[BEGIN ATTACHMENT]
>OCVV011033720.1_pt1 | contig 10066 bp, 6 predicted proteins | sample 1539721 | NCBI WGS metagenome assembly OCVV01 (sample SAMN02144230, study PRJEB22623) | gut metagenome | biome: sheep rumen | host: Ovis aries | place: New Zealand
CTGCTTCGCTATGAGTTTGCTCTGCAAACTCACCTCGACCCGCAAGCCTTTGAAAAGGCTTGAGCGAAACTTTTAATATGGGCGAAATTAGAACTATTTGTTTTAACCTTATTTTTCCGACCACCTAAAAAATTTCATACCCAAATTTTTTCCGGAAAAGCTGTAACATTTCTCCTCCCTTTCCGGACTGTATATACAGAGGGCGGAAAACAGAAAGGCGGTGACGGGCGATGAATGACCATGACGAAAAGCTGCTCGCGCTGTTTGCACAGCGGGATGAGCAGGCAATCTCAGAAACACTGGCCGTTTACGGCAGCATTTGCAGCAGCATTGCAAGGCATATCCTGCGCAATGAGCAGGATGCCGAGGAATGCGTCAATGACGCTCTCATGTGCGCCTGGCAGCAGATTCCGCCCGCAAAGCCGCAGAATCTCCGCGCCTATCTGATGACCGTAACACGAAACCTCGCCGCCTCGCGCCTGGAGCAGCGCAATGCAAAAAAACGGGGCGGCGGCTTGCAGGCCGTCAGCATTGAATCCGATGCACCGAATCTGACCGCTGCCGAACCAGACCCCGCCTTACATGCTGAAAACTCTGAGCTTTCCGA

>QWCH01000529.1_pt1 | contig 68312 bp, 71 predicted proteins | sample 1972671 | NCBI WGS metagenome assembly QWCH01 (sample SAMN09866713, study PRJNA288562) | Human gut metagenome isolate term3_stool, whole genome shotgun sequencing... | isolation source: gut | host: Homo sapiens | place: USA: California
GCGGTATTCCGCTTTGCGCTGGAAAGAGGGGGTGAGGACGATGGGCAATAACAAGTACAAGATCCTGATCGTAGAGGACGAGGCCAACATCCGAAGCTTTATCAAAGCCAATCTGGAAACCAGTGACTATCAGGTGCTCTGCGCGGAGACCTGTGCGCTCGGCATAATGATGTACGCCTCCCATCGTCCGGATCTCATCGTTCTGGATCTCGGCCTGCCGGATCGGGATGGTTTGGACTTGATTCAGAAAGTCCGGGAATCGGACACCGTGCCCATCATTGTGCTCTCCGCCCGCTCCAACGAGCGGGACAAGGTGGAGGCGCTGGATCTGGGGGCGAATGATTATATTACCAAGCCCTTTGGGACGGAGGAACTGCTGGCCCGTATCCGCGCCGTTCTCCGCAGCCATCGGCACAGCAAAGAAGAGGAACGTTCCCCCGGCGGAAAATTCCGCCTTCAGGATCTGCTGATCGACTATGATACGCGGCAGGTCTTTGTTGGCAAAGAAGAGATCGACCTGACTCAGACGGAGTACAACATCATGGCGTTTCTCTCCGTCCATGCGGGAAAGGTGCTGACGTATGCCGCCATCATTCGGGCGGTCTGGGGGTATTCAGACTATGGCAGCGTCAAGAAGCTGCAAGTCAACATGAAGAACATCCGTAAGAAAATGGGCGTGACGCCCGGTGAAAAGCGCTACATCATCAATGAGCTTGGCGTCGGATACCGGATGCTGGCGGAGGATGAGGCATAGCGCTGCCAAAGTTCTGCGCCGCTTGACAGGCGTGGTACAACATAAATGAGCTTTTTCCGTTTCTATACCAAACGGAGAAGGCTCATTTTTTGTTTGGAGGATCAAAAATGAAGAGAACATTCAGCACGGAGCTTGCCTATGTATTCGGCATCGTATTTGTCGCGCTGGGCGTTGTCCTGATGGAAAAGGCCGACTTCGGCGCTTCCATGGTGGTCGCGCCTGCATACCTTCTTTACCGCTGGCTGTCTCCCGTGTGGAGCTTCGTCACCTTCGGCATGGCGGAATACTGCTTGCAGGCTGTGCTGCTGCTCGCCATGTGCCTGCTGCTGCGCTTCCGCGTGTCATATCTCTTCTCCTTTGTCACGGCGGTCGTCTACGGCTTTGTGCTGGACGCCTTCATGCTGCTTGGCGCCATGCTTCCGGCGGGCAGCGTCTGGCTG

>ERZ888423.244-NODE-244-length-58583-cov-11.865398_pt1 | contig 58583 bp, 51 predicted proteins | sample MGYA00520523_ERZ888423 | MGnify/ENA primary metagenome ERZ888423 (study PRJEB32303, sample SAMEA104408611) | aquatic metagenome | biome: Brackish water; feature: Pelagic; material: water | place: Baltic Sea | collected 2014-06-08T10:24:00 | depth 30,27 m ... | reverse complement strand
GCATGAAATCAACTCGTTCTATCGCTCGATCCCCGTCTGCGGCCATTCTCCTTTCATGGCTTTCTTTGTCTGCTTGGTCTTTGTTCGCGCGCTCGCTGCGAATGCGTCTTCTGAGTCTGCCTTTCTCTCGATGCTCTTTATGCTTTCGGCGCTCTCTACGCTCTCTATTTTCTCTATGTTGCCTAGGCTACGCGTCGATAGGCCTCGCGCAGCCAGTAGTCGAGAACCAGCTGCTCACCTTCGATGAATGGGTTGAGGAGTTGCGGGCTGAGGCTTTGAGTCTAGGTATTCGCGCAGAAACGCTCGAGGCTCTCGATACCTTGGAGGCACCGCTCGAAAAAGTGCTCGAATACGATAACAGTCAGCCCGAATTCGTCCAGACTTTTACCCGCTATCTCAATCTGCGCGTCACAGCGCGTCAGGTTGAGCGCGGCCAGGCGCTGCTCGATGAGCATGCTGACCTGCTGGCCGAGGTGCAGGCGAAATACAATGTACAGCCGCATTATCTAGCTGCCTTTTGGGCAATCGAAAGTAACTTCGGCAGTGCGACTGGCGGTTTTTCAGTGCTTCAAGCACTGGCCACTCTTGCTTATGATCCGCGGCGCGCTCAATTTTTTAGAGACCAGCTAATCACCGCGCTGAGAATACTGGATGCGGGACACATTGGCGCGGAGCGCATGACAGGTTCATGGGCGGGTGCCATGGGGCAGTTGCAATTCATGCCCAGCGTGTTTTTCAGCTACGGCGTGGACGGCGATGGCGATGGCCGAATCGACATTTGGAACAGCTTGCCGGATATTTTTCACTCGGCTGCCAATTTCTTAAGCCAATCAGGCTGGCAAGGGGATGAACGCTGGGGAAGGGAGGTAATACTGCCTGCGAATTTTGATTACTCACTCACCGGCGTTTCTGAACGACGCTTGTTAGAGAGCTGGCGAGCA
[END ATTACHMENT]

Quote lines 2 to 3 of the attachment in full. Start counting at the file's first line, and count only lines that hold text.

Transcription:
CTGCTTCGCTATGAGTTTGCTCTGCAAACTCACCTCGACCCGCAAGCCTTTGAAAAGGCTTGAGCGAAACTTTTAATATGGGCGAAATTAGAACTATTTGTTTTAACCTTATTTTTCCGACCACCTAAAAAATTTCATACCCAAATTTTTTCCGGAAAAGCTGTAACATTTCTCCTCCCTTTCCGGACTGTATATACAGAGGGCGGAAAACAGAAAGGCGGTGACGGGCGATGAATGACCATGACGAAAAGCTGCTCGCGCTGTTTGCACAGCGGGATGAGCAGGCAATCTCAGAAACACTGGCCGTTTACGGCAGCATTTGCAGCAGCATTGCAAGGCATATCCTGCGCAATGAGCAGGATGCCGAGGAATGCGTCAATGACGCTCTCATGTGCGCCTGGCAGCAGATTCCGCCCGCAAAGCCGCAGAATCTCCGCGCCTATCTGATGACCGTAACACGAAACCTCGCCGCCTCGCGCCTGGAGCAGCGCAATGCAAAAAAACGGGGCGGCGGCTTGCAGGCCGTCAGCATTGAATCCGATGCACCGAATCTGACCGCTGCCGAACCAGACCCCGCCTTACATGCTGAAAACTCTGAGCTTTCCGA

>QWCH01000529.1_pt1 | contig 68312 bp, 71 predicted proteins | sample 1972671 | NCBI WGS metagenome assembly QWCH01 (sample SAMN09866713, study PRJNA288562) | Human gut metagenome isolate term3_stool, whole genome shotgun sequencing... | isolation source: gut | host: Homo sapiens | place: USA: California